Objectophilia is a form of sexual or romantic attraction focused on particular inanimate objects. That being said, this movie is more about the character’s unique way of seeing the world. This is shown in the film with some extraordinary visuals and a great performance by Noémie Merlant. The relationship you see taking the spotlight here is between an extrovert mother and an introvert daughter. Don’t worry, you’ll get to meet Jumbo soon enough.
Jumbo was written and directed by Zoé Wittock. The script was inspired on the story of Ericka Eiffel, who married the Eiffel Tower. However, other than the object sexuality aspect, this is a completely original story. Jeanne Tantois (Noémie Merlant) is a withdrawn woman that has problems socializing with people. It doesn’t help there’s a lot of people that just won’t give her a break. Her loving mother Margarette (Emmanuelle Bercot) is her complete opposite, extrovert and open about her sexuality. Jeanne feels most comfortable when she’s working nights at the amusement park cleaning up the rides, especially one.
I couldn’t help but empathize with Jeanne’s view of the world as an outsider. Her mom is not overbearing but she’s adamant in trying to break her out of her shell. When Jeanne has a fantasy moment with the Move-It ride which she renames “Jumbo”, we’re seeing the world with her eyes. The lights and the sound that comes from it might have been in her mind, but it doesn’t negate her emotions. Eventually this also awakens her sexuality.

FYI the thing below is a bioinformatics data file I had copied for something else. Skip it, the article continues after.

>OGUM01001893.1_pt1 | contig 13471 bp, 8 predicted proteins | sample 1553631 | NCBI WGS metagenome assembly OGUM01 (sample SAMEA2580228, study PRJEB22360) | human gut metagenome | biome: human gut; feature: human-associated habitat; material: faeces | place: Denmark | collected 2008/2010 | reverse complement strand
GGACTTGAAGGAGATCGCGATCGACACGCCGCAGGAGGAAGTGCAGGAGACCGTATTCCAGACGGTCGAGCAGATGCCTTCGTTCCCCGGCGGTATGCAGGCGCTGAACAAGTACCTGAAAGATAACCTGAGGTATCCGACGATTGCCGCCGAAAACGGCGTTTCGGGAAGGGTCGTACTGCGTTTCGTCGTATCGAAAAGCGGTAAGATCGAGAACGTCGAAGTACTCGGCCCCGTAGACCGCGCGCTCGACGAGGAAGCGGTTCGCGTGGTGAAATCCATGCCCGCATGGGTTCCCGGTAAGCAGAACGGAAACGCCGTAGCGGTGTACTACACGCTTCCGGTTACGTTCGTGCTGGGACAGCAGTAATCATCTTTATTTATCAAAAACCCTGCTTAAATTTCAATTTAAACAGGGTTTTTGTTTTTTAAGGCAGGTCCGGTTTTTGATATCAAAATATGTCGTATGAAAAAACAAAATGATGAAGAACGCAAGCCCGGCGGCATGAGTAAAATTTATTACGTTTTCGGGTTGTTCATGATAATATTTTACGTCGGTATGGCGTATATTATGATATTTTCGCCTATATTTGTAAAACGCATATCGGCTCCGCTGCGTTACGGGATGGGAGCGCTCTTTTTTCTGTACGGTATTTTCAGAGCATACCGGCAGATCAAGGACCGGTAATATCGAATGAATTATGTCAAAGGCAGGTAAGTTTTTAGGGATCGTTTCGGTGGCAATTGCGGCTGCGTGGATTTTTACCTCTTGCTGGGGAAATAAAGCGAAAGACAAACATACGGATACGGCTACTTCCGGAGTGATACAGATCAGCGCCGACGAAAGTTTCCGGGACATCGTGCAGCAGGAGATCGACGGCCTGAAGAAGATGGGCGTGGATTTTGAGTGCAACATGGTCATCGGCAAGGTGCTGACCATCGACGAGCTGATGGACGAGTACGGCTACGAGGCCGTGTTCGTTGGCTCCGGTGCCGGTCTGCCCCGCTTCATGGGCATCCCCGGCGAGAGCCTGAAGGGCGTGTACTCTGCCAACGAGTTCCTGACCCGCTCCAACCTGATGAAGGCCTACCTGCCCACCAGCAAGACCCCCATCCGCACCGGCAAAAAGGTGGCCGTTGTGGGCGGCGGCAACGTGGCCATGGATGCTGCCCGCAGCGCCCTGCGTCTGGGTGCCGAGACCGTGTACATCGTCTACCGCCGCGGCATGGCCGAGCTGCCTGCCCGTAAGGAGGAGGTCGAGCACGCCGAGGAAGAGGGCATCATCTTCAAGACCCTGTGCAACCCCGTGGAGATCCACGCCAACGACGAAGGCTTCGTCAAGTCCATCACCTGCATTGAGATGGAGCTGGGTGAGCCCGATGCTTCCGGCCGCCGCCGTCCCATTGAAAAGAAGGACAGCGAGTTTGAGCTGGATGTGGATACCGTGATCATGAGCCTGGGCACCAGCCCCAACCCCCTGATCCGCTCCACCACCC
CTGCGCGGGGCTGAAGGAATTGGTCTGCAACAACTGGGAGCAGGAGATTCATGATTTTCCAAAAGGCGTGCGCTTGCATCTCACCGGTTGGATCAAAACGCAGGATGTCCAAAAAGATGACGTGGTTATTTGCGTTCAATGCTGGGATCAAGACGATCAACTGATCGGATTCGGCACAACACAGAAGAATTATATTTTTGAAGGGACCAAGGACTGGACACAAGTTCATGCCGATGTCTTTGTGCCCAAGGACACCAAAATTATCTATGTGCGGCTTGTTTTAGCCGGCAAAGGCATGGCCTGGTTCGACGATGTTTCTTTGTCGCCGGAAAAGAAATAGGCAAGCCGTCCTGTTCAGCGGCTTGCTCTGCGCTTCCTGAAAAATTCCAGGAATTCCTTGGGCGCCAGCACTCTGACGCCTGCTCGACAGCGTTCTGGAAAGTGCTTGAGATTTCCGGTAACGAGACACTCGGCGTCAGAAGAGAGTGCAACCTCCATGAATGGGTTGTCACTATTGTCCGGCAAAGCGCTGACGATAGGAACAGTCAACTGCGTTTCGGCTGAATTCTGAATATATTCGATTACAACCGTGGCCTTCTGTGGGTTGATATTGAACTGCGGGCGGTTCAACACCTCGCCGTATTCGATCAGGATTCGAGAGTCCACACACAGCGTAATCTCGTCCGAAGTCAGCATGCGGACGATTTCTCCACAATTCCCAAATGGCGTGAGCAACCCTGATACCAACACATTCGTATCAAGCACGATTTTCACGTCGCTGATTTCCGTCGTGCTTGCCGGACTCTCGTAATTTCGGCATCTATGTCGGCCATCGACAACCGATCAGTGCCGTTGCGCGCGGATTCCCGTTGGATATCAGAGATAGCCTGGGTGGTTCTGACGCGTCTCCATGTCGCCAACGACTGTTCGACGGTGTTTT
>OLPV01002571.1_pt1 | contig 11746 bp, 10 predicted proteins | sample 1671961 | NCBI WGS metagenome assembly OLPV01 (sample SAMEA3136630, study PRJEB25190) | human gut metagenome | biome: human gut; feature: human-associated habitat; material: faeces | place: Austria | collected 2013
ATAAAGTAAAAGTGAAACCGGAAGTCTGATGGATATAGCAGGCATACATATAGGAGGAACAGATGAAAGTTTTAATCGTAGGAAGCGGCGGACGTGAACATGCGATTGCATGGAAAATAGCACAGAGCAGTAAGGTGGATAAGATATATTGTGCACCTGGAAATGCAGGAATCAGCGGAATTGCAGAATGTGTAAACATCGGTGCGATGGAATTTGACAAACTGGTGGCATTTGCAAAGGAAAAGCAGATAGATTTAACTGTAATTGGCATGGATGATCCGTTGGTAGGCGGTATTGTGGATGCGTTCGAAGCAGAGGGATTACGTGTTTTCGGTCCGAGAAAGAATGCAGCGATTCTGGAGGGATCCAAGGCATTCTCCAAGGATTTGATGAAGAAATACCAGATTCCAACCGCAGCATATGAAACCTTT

It doesn’t really matter if everything we see when Jumbo moves by himself or when Jeanne has these strange visions whether they happen or not. The film does have sexually charged imagery but it’s not done gratuitously. Margarette first reacts very negatively to her daughter’s affection/obsession but she eventually becomes supportive. I found the finale tried to force some excitement at the end. I think a more tender reunion of mother and daughter was what the story should’ve called for.
Recommended with reservations to an open-mind audience. The performance of Noémie Merlant as Jeanne is very endearing and vulnerable. Her attraction does become sexual so this is hardly a family film, but it’s definitely a very human one. The film never presents what Jeanne sees as a way to demean her. There’s a message of acceptance embedded in the evolution of the relationship between Jeanne and her mother. My biggest peeve is the ending is deciding for an unfittingly exciting finale when a quiet emotional one would’ve worked better.
That will do for now.